“With the physical markets gaining traction against the paper markets, this represents a major inflection point that technical traders are missing and are going to be wrong-footed on.”

    “We have evidence that the spot price reflected in London fixes is based upon this fractional reserve 92:1 ratio. In reality, the wholesale markets are far tighter than officials would like you to believe. And that’s why every effort is made to block any regulatory transparency in the functions of the loco London market where 500 to 600 tons of gold are cleared every day while just 5 to 7 tons are actually delivered.”

    “This migration of liquidy out of the rigged loco London LBMA conduit into physical markets increasingly provides immunity from official efforts to contain the rising price of gold”


    The basic point being that “spot gold” as we know it, is more reflective of unallocated gold accounts gold accounts with no legal requirement for delivery in a system with a low percentage of physical delivery vs. total trading volume.

    Less and less, the current spot gold price reflects the price of immediately deliverable physical metal.

    Spot gold does not measure what it is intended to measure.

    • Bron Suchecki says:

      Andrew Maguire has been calling for the imminent failure of the bullion banking system for 2-3 years. I will have to record the presentation I did at the Mining Investment Asia conference on how he and other analysts misunderstand how bullion banking actually works. It certainly doesn’t help if one starts off confusing turnover, leverage and reserve ratios.

      Yes a lot of spot gold trading is for unallocated, but this ignores the fact that pretty much all of the physical gold traded is based off OTC spot prices. If “the current spot gold price [does not] reflects the price of immediately deliverable physical metal” I would be very interested if you or Maguire can let us know which websites or firms are trading physical gold at the “right” price, which I guess must be much higher than the “spot price”, as that would present a great risk free arbitrage profit as the last time I checked, all the major bullion websites used Reuters or Comex prices as their basis for immediately deliverable physical gold.

      • Pizza Genie says:

        Were his calls the last 2-3 years wrong, misinformed or just early?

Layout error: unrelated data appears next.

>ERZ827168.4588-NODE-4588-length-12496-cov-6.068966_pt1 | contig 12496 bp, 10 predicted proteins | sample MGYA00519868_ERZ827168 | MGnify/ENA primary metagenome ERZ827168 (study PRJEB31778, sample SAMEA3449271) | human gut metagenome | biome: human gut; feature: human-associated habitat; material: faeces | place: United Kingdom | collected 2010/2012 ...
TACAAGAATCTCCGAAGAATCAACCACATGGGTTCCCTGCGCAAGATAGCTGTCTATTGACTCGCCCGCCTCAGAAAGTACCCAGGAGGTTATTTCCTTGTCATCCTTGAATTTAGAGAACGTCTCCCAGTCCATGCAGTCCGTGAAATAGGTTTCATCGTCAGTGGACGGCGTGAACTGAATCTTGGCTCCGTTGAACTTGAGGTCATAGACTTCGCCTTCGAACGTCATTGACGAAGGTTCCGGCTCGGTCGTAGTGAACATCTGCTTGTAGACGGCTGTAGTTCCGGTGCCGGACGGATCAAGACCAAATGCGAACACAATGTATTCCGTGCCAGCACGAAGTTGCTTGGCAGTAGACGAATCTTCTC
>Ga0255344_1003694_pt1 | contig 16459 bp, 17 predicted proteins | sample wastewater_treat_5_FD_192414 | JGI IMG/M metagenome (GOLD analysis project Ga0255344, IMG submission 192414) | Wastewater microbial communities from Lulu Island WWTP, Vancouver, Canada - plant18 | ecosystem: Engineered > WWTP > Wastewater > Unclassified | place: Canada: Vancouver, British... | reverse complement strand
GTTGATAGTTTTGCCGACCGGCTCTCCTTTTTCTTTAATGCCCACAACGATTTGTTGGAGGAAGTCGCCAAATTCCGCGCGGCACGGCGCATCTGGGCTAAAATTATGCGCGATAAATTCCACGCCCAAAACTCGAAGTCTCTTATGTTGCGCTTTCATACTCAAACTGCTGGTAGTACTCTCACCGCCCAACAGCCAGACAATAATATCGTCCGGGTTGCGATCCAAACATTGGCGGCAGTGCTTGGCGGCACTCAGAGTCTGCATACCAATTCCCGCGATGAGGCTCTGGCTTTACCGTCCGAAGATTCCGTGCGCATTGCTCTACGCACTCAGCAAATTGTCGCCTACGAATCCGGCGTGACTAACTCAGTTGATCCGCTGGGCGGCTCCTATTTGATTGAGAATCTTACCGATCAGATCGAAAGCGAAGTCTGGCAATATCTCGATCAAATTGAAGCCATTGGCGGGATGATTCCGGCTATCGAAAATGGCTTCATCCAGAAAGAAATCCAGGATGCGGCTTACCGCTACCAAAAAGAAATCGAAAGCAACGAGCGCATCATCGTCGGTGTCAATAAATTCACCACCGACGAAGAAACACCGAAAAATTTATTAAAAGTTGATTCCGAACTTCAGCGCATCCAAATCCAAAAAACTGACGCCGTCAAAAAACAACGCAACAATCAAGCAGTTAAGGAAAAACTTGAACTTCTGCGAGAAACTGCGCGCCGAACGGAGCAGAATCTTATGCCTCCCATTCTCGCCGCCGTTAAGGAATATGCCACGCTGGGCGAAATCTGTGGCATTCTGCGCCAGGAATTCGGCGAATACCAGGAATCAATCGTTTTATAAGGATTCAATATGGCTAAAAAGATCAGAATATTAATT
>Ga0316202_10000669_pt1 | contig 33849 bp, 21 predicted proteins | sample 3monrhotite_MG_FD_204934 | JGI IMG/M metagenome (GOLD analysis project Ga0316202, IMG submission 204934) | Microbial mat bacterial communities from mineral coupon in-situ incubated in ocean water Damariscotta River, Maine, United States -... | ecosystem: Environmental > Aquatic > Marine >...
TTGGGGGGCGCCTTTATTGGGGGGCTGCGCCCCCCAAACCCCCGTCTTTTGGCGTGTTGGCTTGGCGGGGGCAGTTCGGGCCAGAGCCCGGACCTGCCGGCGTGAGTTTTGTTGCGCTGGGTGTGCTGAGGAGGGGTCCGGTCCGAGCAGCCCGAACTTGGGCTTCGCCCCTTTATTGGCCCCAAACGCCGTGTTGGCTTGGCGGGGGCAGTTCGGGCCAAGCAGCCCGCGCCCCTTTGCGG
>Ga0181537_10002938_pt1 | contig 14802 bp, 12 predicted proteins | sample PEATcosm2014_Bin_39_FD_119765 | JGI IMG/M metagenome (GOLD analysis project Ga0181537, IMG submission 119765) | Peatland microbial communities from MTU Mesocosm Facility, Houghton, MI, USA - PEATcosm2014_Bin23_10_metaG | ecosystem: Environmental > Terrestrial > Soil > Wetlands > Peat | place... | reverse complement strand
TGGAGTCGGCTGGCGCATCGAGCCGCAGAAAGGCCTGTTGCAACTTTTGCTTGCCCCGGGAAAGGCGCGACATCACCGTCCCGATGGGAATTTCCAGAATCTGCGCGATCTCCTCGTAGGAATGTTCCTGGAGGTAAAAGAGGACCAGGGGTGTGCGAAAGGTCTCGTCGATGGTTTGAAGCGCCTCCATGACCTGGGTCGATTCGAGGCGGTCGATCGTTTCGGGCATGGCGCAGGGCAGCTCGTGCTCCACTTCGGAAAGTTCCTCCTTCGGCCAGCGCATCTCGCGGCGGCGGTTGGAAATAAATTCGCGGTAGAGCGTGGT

One site or exchange trading allocated physical metal at a different price is the new Allocated Bullion Exchange. There are numerous different prices depending on the chosen bullion product and market location but all of them are showing prices higher than spot right now.

        From what I understand about the exchange rules, only authorized participants can sell new metal into the exchange. The ABX calls them “liquidity providers” and 5 weeks ago they announced four new companies had joined on to the exchange in this role.

        Only the “liquidity providers” could tell you whether are earning risk free profits selling metal into this exchange or not. One would asssume they signed on to provide that service with a profit motive.

        Maguire’s arguments are his own, I only raise some of his points here to learn more and fill in the grey areas. I am no shill for or against his reputation, services or companies he is affiliated with.

        • Keith Weiner says:

          Pizza: you said:

          “…therefore the fundamental price is well below current demand levels””

          I would like to know what is a demand level? In the Report, I compared the Monetary Metals fundamental price to the current market price.

          I second Bron’s comment. If anyone knows where I can sell physical gold at the “real” price which is hundreds of dollars above the phony, bogus, manipulated, fractionally reserved, 100:1 leveraged, paper price… please let me know.

          We’ve got access to buy gold metal at said paper price. As much as we want. So if we can sell it for just $1500, much less $5,000, we stand to make a mint! ;)

      • tjmmz9843 says:

        Indeed, I just checked Kitco and, whether you want a 1 oz. coin or a 400oz. Good Delivery bar, they have no unusual delays or premiums going. (Nothing but the normal premiums & delivery times that they’ve had for decades.)

  3. Keith Weiner says:

    I just spent a few minutes looking at ABX. I focused on London kilobars. There’s about a $1.60 bid-ask spread. The ABX bid price is about $2.40 over what I see on my screen as the spot price (hard to get an exact as I am comparing two different windows, and the spot price is changing once/second while the ABX is updating less frequently).

    What else would one expect to see?